They have fled their wartorn homelands in Syria and Afghanistan. Now they are stuck in northern Greece so close to a new life
In the hours before he disappeared, Kusai talked about returning home to Syria. Navigating the Islamist checkpoints and shoot-to-kill Turkish border guards to reach the destroyed city of Aleppo was preferable to waiting for the border to open.
The 16-year-old, a slight boy with a pensive air, had hoped to reach his brother in Germany but had spent two months stranded in the squalid improvised refugee camp at Idomeni in northern Greece, praying for Macedonia to reopen the gateway to central Europe.
Around 7pm on Tuesday, Kusai made a snap decision. Hastily packing his one-man tent, the youngster set off walking from Idomeni, alone. His small frame could be seen following the tree line until eventually it was swallowed by the dense forest cloaking the border. No one has heard from him or seen him since. His phone is silent.
He didnt mention any smugglers or if he had help or money, he just took off, said Ghaled, 30, from Damascus, who knew Kusai for many weeks in the camp.
Hundreds of unaccompanied minors have gathered in Idomeni since the border was arbitrarily slammed shut by Macedonia in February. Effectively abandoned by Europe, these children are trapped in a wretched state of suspended animation. If they officially register with the Greek authorities, they are taken by the police; reports of prolonged detention in custody and alleged mistreatment are commonplace. Should they choose to enter Macedonia illegally, they risk being severely beaten by the countrys notorious border patrol.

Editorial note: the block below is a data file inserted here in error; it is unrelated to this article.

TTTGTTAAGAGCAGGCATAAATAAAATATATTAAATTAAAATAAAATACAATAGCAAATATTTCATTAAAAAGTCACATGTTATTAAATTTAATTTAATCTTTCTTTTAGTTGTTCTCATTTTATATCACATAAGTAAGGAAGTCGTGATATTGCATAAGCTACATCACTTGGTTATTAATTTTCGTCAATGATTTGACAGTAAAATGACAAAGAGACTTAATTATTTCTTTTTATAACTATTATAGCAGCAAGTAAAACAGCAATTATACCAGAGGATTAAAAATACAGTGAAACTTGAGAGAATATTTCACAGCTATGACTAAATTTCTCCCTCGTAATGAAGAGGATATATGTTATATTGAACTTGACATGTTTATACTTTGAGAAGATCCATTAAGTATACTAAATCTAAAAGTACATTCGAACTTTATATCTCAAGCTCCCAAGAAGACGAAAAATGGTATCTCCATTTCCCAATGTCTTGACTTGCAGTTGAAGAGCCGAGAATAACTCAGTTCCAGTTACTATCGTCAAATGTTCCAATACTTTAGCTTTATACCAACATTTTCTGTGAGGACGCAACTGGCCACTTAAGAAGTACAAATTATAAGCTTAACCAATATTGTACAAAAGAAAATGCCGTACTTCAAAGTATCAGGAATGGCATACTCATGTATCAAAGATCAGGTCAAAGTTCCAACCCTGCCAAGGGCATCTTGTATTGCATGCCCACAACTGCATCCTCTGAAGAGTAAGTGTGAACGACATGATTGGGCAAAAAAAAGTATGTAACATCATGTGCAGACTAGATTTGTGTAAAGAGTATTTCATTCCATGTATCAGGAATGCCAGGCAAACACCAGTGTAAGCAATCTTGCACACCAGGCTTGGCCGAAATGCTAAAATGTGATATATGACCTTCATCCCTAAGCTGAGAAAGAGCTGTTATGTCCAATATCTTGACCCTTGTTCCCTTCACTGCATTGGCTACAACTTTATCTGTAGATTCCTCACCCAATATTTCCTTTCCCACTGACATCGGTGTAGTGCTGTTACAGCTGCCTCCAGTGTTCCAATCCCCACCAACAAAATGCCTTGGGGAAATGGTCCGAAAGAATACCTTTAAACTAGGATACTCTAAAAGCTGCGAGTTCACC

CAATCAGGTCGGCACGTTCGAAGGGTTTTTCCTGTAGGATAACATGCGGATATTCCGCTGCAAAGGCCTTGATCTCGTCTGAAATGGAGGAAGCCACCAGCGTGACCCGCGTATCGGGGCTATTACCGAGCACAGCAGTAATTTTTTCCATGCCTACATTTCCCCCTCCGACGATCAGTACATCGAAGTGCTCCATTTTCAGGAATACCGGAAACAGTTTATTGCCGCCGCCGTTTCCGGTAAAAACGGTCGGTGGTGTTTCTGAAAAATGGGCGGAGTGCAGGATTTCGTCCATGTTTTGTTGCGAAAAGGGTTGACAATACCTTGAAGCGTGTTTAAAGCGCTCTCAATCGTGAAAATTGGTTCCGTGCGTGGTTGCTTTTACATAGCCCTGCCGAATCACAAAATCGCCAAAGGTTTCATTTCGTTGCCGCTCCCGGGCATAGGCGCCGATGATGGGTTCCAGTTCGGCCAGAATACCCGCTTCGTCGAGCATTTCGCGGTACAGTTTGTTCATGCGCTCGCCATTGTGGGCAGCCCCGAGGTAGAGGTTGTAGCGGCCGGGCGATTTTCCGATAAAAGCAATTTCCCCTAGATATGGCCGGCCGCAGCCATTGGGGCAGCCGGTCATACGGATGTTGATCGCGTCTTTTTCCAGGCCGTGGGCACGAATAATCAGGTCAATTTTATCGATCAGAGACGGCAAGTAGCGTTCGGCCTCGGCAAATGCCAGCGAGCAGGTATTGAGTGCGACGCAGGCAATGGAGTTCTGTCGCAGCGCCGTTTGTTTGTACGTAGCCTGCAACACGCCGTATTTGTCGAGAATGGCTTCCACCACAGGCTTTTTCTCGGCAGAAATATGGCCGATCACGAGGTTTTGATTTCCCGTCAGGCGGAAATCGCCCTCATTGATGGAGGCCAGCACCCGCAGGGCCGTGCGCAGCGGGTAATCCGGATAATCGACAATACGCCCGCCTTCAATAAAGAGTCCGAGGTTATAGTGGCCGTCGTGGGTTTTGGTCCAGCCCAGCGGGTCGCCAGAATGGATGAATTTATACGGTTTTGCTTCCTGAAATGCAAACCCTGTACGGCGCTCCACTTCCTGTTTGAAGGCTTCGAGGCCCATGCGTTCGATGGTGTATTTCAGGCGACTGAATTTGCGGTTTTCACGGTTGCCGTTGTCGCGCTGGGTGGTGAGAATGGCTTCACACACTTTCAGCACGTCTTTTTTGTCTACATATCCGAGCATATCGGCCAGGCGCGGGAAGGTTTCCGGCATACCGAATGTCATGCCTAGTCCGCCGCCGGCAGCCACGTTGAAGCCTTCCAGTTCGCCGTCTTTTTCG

Life inside the sprawling camp of 10,000 refugees is fraught. Criminal syndicates rule by extortion and the threat of violence. People-smugglers operate with absolute impunity. Many of the unaccompanied children have simply vanished, according to volunteers at the site. There is no audit or clue to where these scores of children have ended up, or who they are with.
Some are caught by Macedonian police or military and forced back to Greece through a tiny gap in the razor-wire border fence in aggressive operations known to the camps residents as pushbacks. Munir, a 15-year-old from Herat, Afghanistan, described being pinned down by Macedonian police a week ago and beaten with a truncheon so ferociously they broke his arm. As dusk drew in on Thursday night, the teenager, his left arm heavily bandaged, set off again towards the border.
It is children like Munir whom the British government will seek to resettle in the UK, after David Cameron was forced last week to quash a growing rebellion from his backbench MPs and allow more vulnerable child refugees sanctuary in the UK. The prime minister remains reticent about how many, but up to 3,000 children might be offered the chance of a fresh start. From Monday, councils will be contacted by Home Office officials and told they should be prepared to accept unaccompanied minors from Greece, Italy and France.